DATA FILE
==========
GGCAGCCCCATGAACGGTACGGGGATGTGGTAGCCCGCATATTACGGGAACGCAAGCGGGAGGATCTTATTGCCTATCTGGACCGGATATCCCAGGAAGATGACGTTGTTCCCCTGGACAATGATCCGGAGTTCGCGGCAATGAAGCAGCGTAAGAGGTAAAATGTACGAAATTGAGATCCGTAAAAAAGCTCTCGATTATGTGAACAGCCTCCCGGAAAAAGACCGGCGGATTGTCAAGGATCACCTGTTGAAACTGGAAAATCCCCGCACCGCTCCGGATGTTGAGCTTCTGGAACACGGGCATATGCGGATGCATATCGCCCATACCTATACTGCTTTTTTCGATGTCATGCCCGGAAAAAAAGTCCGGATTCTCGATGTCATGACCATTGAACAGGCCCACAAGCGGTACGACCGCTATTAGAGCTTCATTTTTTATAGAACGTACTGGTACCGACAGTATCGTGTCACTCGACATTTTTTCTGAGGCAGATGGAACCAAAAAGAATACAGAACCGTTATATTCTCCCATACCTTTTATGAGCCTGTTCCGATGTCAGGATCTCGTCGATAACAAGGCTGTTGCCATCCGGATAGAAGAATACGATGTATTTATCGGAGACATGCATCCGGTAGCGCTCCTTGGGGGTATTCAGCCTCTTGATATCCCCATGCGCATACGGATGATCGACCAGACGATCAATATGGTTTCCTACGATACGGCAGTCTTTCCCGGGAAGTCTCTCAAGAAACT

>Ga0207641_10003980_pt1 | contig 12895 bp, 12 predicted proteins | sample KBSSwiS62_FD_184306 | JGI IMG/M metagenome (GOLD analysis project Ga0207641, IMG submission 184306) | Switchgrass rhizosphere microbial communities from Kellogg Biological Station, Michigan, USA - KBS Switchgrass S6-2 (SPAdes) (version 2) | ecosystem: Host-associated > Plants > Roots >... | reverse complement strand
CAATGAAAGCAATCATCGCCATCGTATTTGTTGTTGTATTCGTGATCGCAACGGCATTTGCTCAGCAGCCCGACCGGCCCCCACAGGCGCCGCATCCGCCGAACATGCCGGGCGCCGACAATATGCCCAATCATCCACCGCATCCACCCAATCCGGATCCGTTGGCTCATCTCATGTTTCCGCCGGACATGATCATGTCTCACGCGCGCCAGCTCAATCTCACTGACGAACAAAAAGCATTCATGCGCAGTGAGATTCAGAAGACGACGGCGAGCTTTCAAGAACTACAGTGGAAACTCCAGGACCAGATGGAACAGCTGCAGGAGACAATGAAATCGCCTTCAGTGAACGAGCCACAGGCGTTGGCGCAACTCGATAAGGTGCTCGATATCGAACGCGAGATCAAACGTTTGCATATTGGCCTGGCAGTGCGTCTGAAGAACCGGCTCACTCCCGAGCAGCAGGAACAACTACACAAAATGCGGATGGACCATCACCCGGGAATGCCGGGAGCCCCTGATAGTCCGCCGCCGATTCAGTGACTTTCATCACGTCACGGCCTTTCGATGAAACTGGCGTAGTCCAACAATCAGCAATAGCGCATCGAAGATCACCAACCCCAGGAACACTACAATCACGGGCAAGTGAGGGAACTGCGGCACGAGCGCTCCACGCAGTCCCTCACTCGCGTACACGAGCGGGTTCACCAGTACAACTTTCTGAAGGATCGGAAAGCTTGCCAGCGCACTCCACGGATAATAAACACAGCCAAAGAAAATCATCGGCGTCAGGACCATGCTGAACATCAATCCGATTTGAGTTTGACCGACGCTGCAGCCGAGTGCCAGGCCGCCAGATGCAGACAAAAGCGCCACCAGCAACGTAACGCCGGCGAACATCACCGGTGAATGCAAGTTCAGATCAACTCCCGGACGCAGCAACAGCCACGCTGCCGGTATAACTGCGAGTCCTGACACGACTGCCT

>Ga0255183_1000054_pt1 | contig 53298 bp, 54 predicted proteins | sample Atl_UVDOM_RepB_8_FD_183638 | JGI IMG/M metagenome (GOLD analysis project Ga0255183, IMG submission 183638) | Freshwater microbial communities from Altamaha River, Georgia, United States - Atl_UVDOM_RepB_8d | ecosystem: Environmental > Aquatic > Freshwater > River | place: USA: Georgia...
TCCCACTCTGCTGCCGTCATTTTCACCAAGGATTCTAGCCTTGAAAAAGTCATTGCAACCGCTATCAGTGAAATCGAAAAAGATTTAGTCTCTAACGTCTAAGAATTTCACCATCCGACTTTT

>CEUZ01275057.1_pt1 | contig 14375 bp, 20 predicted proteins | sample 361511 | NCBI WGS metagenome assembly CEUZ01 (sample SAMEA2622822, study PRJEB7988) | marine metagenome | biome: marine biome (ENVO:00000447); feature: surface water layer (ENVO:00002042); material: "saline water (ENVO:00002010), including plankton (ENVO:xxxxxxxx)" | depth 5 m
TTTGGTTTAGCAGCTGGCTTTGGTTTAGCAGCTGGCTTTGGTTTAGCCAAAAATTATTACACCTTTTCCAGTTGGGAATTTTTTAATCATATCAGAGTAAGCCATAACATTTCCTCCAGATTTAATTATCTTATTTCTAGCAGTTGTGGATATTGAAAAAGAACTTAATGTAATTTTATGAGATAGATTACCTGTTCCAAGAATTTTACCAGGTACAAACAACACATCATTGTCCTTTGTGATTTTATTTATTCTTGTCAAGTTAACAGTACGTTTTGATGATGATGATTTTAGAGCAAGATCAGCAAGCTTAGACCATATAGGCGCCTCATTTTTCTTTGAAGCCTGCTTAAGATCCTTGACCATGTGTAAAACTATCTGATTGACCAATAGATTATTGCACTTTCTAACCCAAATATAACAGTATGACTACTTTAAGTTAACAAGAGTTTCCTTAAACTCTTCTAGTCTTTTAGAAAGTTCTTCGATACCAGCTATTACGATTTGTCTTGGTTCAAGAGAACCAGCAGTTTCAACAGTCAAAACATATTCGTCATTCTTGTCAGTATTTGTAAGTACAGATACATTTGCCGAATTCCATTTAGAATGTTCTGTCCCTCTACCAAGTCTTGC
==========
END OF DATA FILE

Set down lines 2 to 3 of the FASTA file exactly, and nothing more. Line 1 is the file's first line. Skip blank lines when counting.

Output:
>Ga0207641_10003980_pt1 | contig 12895 bp, 12 predicted proteins | sample KBSSwiS62_FD_184306 | JGI IMG/M metagenome (GOLD analysis project Ga0207641, IMG submission 184306) | Switchgrass rhizosphere microbial communities from Kellogg Biological Station, Michigan, USA - KBS Switchgrass S6-2 (SPAdes) (version 2) | ecosystem: Host-associated > Plants > Roots >... | reverse complement strand
CAATGAAAGCAATCATCGCCATCGTATTTGTTGTTGTATTCGTGATCGCAACGGCATTTGCTCAGCAGCCCGACCGGCCCCCACAGGCGCCGCATCCGCCGAACATGCCGGGCGCCGACAATATGCCCAATCATCCACCGCATCCACCCAATCCGGATCCGTTGGCTCATCTCATGTTTCCGCCGGACATGATCATGTCTCACGCGCGCCAGCTCAATCTCACTGACGAACAAAAAGCATTCATGCGCAGTGAGATTCAGAAGACGACGGCGAGCTTTCAAGAACTACAGTGGAAACTCCAGGACCAGATGGAACAGCTGCAGGAGACAATGAAATCGCCTTCAGTGAACGAGCCACAGGCGTTGGCGCAACTCGATAAGGTGCTCGATATCGAACGCGAGATCAAACGTTTGCATATTGGCCTGGCAGTGCGTCTGAAGAACCGGCTCACTCCCGAGCAGCAGGAACAACTACACAAAATGCGGATGGACCATCACCCGGGAATGCCGGGAGCCCCTGATAGTCCGCCGCCGATTCAGTGACTTTCATCACGTCACGGCCTTTCGATGAAACTGGCGTAGTCCAACAATCAGCAATAGCGCATCGAAGATCACCAACCCCAGGAACACTACAATCACGGGCAAGTGAGGGAACTGCGGCACGAGCGCTCCACGCAGTCCCTCACTCGCGTACACGAGCGGGTTCACCAGTACAACTTTCTGAAGGATCGGAAAGCTTGCCAGCGCACTCCACGGATAATAAACACAGCCAAAGAAAATCATCGGCGTCAGGACCATGCTGAACATCAATCCGATTTGAGTTTGACCGACGCTGCAGCCGAGTGCCAGGCCGCCAGATGCAGACAAAAGCGCCACCAGCAACGTAACGCCGGCGAACATCACCGGTGAATGCAAGTTCAGATCAACTCCCGGACGCAGCAACAGCCACGCTGCCGGTATAACTGCGAGTCCTGACACGACTGCCT